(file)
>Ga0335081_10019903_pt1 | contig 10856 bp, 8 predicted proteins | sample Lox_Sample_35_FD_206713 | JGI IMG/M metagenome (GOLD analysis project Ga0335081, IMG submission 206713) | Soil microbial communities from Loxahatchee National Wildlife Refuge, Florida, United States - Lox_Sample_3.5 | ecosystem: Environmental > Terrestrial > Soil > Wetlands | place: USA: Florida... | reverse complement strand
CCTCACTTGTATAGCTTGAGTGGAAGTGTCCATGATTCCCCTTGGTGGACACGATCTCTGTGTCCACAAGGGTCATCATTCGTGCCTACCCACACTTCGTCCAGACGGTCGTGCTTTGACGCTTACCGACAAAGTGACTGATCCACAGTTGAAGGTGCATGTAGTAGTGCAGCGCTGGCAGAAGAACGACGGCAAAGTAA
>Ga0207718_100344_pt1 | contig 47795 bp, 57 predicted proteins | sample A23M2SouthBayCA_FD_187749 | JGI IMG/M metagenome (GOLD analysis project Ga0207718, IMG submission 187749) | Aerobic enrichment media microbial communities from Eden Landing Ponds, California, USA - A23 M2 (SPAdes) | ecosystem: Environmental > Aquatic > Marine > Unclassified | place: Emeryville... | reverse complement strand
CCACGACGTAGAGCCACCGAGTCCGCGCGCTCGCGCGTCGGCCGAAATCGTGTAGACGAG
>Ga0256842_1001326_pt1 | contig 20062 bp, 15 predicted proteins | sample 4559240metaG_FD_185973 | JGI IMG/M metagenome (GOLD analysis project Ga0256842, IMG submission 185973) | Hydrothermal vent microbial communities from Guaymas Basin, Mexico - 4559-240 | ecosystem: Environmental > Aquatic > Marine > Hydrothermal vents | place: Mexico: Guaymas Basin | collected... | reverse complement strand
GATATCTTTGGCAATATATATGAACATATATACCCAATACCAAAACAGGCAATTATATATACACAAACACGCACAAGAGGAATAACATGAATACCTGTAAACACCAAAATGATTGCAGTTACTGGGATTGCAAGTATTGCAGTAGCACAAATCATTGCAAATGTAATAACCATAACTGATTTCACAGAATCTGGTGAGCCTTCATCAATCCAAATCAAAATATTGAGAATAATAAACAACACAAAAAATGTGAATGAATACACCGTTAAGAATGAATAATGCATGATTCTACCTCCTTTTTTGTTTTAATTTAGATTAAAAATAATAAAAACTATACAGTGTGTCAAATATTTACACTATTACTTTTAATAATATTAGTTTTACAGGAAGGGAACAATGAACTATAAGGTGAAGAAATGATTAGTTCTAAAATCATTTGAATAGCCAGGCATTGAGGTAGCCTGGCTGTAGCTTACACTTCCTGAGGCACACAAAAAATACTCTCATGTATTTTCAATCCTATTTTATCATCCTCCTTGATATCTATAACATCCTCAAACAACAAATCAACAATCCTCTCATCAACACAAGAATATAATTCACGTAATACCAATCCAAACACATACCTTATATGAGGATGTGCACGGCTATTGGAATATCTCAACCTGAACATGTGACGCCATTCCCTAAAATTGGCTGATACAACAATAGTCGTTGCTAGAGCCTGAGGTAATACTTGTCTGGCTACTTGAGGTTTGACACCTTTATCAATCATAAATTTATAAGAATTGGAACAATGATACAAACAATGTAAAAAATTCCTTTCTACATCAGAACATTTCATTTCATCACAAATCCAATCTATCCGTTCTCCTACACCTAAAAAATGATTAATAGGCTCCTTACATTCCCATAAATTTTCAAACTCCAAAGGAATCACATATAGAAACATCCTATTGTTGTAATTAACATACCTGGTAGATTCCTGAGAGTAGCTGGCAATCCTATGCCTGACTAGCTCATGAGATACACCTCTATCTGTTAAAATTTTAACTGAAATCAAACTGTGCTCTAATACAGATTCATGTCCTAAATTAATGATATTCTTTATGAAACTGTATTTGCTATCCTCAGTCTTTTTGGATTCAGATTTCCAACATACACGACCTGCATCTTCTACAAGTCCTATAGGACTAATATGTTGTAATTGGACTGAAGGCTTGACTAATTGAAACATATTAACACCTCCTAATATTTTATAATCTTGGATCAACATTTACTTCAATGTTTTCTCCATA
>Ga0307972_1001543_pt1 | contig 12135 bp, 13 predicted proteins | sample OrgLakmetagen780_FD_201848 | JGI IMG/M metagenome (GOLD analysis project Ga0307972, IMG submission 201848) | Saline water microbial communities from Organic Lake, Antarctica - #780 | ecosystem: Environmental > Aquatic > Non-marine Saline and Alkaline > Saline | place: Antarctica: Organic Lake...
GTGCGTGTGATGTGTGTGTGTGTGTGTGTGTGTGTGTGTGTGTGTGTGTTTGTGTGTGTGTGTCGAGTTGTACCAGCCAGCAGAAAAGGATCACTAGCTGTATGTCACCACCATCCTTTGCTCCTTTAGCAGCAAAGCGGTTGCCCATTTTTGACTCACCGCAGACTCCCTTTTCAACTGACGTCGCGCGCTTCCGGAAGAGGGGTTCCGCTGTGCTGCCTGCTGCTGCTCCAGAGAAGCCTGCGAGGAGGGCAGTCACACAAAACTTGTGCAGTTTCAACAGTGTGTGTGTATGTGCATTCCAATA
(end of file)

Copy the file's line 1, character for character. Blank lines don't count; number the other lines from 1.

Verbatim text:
>Ga0335081_10019903_pt1 | contig 10856 bp, 8 predicted proteins | sample Lox_Sample_35_FD_206713 | JGI IMG/M metagenome (GOLD analysis project Ga0335081, IMG submission 206713) | Soil microbial communities from Loxahatchee National Wildlife Refuge, Florida, United States - Lox_Sample_3.5 | ecosystem: Environmental > Terrestrial > Soil > Wetlands | place: USA: Florida... | reverse complement strand